Laurence Stephen Lowry, R.A. (1887-1976)
Artist's Resale Right ("Droit de Suite"). Artist's… Read more PROPERTY FROM A EUROPEAN COLLECTION
Laurence Stephen Lowry, R.A. (1887-1976)

Bolton Landscape

Details
Laurence Stephen Lowry, R.A. (1887-1976)
Bolton Landscape
signed and dated 'LS Lowry 1960' (lower left), inscribed 'Bolton Landscape' (on the canvas-overlap)
oil on canvas
22 x 30 in. (55.9 x 76.2 cm.)
Provenance
with Lefevre Gallery, London.
with Halcyon Gallery, London, where purchased by the present owner.
Special notice

Artist's Resale Right ("Droit de Suite"). Artist's Resale Right Regulations 2006 apply to this lot, the buyer agrees to pay us an amount equal to the resale royalty provided for in those Regulations, and we undertake to the buyer to pay such amount to the artist's collection agent.
VAT rate of 5% is payable on hammer price and at 20% on the buyer's premium.

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Lot Essay

Lowry's mature landscapes, in contrast to his urban scenes, present a pared-back vision, in which everything that was not central to his meaning is cut away to leave only the essentials of the landscape. The post-war period was a time of harsh redevelopment in the North West and the neighbourhoods not destroyed by war were demolished to make way for modern high-rises, in stark contrast to the terraces of Lowry's youth and the sense of community and kinship that they represented. Lowry had no interest in this new environment and he continued to view the city with the eyes of his youth.

Lowry had always been interested in depicting the general public at play, and his busy crowd scenes from the 1930s and 40s are teaming with characters carrying balloons or flags, filling the canvas with their holiday mood of fun and excitement. The city sits on the horizon as a reminder of what the rest of the year will hold, after a day's holiday. However, by the late 1950s, and in the present work which was painted in 1960, the smoking factory and city terraces are still dominating the composition but the people can no longer be seen, and the viewer is presented with an empty park and football pitch from which the leisure seekers have completely disappeared. The artist emphasises the isolation of the modern city, where the lack of community has broken down centuries of tradition and continuity.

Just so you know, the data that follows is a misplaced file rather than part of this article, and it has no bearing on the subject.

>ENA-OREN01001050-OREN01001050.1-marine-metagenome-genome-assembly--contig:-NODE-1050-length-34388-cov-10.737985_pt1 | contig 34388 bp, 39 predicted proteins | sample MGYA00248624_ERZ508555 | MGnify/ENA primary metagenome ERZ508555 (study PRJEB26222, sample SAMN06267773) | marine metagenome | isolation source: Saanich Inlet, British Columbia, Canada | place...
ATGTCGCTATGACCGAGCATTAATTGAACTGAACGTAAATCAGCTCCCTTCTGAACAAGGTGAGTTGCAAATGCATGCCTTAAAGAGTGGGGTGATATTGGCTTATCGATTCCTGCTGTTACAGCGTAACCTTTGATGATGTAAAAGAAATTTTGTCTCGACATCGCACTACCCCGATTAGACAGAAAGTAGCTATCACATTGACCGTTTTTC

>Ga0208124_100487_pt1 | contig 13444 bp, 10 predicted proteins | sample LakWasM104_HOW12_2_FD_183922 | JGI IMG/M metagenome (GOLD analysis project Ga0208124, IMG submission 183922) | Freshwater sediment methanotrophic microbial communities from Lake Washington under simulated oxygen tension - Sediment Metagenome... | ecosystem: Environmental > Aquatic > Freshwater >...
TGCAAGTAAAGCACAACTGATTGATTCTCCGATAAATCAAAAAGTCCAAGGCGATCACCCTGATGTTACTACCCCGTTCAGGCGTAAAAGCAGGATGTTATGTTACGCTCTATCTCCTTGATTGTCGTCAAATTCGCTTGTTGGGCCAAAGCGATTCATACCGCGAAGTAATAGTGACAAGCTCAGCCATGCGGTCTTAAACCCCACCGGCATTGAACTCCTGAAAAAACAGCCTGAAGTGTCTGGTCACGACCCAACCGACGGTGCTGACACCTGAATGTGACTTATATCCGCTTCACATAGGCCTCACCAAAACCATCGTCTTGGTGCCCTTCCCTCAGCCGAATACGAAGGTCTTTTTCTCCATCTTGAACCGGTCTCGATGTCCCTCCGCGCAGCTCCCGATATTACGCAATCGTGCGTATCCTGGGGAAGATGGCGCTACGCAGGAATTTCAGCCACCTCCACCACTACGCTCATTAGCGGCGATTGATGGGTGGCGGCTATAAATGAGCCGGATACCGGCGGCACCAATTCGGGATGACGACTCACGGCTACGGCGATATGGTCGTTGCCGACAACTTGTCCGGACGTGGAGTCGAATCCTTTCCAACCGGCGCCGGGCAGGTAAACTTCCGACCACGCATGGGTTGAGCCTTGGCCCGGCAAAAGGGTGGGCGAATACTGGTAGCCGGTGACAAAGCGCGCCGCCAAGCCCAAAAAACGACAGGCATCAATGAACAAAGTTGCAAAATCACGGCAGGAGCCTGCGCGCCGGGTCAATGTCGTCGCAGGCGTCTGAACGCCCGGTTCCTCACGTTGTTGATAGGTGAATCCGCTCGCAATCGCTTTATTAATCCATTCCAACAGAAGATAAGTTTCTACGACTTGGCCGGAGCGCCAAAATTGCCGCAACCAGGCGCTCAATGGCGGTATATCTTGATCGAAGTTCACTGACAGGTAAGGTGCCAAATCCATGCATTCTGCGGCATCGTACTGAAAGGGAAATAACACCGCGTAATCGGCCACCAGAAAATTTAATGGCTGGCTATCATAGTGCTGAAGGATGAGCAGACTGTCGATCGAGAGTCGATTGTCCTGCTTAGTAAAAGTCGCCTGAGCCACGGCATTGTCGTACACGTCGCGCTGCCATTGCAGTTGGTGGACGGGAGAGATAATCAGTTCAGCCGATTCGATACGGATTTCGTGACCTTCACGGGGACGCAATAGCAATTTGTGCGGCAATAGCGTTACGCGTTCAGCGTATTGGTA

Discussing these mature landscapes, Michael Howard remarks, 'It seems clear that his most effective mature landscapes are those that, even though empty of any sign of human activity, are nevertheless invested with human presence and meaning. They exude a sense of heaviness, an oppressive, catatonic stillness that comes close to the sublime landscapes of the late eighteenth and early nineteenth century Romantic painters... the natural landscape is reorganised into a series of simple rhythmic patterns, reductive in both colour and line. There is no attempt to catalogue the shifting effects of the weather or light, and rarely do we see tractors or cars, or any other signs of the incidental activity that are the mark of a working landscape. These are in effect timeless landscapes, imbued with a cold light that appears to emanate from the canvas itself. Lowry has found in these works painterly equivalents for certain visual effects of atmosphere that are particular to the Northern hill landscape, and his roughened or, on occasion, faceted surfaces catch and reflect the light, laying bare the lineaments of the landscape to the eye of the viewer' (see M. Howard, Lowry A Visionary Artist, Salford, 2000, p. 213).

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